If you’ve ever wondered what a truly gay and loving city might look like, you might consider attending Stockholm Pride on the Saturday when Pride Parade snakes through the city for nearly three miles. Cheered on by half a million spectators, the Stockholm Pride Parade commences at Stockholm City Hall, wending its way through Pride City in Kungsholmen to Pride House in Norrmalm and on through Ostermalm where more than 45,000 participants with 200 floats march triumphantly into Pride Park, the historic sports ground that played host to the 1912 Summer Olympics.
“I have a big vision for Stockholm,” states the current mayor of Stockholm, the Honorable Karin Wanngård, “It will be a city for all.”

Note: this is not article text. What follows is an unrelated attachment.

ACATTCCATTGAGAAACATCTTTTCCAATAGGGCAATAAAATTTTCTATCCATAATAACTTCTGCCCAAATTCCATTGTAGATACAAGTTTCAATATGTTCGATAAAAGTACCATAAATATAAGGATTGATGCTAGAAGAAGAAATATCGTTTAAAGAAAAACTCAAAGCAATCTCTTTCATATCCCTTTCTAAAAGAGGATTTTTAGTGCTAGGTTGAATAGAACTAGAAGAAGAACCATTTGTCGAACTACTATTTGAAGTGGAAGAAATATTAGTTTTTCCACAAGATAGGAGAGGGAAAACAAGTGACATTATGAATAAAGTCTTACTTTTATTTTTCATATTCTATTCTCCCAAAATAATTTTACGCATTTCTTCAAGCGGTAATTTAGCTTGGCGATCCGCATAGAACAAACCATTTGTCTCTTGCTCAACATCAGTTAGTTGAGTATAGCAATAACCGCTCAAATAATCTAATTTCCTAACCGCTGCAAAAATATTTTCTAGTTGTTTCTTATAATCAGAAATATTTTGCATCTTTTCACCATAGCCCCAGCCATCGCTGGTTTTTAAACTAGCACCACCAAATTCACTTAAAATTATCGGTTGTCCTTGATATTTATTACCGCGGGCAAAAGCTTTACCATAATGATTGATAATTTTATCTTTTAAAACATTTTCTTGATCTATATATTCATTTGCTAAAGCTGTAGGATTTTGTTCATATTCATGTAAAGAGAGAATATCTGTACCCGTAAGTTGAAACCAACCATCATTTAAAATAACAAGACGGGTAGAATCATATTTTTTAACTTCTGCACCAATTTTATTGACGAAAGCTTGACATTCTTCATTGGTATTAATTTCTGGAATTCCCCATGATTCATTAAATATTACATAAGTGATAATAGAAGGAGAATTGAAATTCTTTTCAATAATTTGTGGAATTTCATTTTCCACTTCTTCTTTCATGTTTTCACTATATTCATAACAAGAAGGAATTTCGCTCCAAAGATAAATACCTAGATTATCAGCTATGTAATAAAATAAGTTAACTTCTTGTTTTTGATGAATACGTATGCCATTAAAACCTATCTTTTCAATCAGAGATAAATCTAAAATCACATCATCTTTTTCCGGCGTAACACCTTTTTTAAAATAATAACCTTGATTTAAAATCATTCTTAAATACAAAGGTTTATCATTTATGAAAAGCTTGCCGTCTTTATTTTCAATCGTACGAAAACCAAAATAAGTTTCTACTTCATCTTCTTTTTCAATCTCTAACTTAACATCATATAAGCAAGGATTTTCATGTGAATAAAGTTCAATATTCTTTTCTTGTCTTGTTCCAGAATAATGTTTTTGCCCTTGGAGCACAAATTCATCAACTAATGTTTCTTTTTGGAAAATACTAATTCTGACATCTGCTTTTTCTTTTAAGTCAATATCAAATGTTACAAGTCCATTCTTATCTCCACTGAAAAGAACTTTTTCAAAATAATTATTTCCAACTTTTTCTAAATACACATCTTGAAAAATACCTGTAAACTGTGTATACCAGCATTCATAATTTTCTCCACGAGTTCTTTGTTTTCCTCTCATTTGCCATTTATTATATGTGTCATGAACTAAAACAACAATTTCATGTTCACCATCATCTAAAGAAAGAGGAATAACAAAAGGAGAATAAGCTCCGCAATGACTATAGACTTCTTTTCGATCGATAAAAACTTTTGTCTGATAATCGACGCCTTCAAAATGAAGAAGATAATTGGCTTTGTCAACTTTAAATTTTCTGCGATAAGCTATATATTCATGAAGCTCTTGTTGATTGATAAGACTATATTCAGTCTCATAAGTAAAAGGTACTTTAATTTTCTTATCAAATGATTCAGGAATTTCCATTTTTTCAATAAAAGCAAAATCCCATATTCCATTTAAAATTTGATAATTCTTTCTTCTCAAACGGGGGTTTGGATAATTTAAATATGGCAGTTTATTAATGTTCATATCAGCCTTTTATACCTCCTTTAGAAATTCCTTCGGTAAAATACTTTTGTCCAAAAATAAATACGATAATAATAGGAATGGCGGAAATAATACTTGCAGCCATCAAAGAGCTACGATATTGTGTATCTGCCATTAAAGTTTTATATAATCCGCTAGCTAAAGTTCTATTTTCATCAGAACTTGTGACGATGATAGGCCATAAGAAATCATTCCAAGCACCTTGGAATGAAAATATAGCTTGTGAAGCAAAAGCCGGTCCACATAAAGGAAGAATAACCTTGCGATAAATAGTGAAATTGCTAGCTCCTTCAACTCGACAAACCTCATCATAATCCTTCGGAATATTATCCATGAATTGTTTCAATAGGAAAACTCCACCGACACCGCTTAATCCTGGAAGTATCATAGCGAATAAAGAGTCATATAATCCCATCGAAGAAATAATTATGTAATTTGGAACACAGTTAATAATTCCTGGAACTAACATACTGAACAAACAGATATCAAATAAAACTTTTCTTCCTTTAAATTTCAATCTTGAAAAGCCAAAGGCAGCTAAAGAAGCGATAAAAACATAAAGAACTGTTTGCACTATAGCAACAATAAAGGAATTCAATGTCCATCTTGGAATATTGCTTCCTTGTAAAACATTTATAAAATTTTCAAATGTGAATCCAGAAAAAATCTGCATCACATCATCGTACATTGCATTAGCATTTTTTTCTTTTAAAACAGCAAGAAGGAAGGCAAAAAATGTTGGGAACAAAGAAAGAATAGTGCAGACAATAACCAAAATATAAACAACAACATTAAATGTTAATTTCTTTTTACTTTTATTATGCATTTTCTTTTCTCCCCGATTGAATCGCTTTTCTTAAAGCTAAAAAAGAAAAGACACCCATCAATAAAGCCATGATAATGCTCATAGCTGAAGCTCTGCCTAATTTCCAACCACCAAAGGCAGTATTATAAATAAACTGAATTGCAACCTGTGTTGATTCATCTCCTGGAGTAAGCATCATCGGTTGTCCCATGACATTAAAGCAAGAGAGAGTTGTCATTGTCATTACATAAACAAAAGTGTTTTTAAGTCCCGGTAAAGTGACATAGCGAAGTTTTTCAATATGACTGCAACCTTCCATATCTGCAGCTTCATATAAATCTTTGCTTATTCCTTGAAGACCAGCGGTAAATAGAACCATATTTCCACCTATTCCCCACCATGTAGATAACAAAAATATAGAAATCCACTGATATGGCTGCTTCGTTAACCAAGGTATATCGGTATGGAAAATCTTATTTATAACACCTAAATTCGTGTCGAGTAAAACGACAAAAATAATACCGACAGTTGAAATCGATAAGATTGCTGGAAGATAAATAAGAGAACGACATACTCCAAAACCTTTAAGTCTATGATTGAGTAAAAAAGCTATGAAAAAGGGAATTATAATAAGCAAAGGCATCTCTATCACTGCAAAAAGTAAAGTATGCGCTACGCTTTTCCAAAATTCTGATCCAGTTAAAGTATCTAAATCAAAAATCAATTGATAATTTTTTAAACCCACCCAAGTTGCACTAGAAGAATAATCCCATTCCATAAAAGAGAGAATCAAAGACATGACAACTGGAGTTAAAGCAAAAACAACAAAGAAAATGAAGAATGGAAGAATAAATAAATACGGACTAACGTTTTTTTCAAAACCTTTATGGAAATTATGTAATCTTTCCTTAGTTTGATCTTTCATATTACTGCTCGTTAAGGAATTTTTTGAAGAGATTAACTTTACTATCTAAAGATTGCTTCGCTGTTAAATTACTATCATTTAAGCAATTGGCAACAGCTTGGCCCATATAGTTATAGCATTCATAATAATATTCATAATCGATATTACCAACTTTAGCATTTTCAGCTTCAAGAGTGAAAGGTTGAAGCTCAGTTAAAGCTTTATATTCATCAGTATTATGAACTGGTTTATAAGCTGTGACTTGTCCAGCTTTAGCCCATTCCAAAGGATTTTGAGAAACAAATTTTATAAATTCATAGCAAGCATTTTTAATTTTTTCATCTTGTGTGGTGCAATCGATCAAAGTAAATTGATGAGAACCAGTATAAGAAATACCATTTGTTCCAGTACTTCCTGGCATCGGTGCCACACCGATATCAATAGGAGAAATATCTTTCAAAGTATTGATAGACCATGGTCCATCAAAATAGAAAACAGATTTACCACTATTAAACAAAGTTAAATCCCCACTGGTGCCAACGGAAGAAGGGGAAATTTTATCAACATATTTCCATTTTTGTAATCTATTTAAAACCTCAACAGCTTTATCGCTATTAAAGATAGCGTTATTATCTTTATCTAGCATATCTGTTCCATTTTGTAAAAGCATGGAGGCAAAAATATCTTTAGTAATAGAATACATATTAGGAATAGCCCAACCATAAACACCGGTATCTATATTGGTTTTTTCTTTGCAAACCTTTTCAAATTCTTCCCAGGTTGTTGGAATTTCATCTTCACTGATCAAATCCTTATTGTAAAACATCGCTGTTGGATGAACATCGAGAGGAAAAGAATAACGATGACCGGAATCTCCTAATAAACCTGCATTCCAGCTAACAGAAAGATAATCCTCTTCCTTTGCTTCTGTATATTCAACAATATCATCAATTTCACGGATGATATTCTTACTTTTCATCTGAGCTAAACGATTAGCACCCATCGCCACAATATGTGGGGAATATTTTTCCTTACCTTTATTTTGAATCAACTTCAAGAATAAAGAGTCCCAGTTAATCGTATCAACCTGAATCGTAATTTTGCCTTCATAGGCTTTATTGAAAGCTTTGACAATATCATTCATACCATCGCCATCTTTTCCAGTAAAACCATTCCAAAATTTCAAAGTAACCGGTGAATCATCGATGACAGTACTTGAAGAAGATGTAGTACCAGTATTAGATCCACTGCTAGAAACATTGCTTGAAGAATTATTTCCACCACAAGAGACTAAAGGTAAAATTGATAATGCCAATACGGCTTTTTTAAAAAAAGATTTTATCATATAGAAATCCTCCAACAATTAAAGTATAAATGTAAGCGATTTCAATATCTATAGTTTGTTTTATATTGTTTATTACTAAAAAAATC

On the Friday afternoon of Pride weekend, Wanngård performs marriage ceremonies for LGBTQ couples at City Hall Park. “We have hosted marriage ceremonies for the past three years and now other locales are copying us, which is good. Pride is a great opportunity to show off the city and the good things of Sweden, because there is so much good to see in this country.”
All of this utopian progressivism is in keeping with Sweden’s desire to become the world’s leading proponent of LGBT equality. As stated in 2014 by Erik Ullenhag, Sweden’s Minister of Integration, “The Swedish government has adopted a strategy to promote equal rights in order to speak with credibility and affect the situation of LGBT people around the world. We must prove that at home we seriously believe that LGBT rights are human rights.”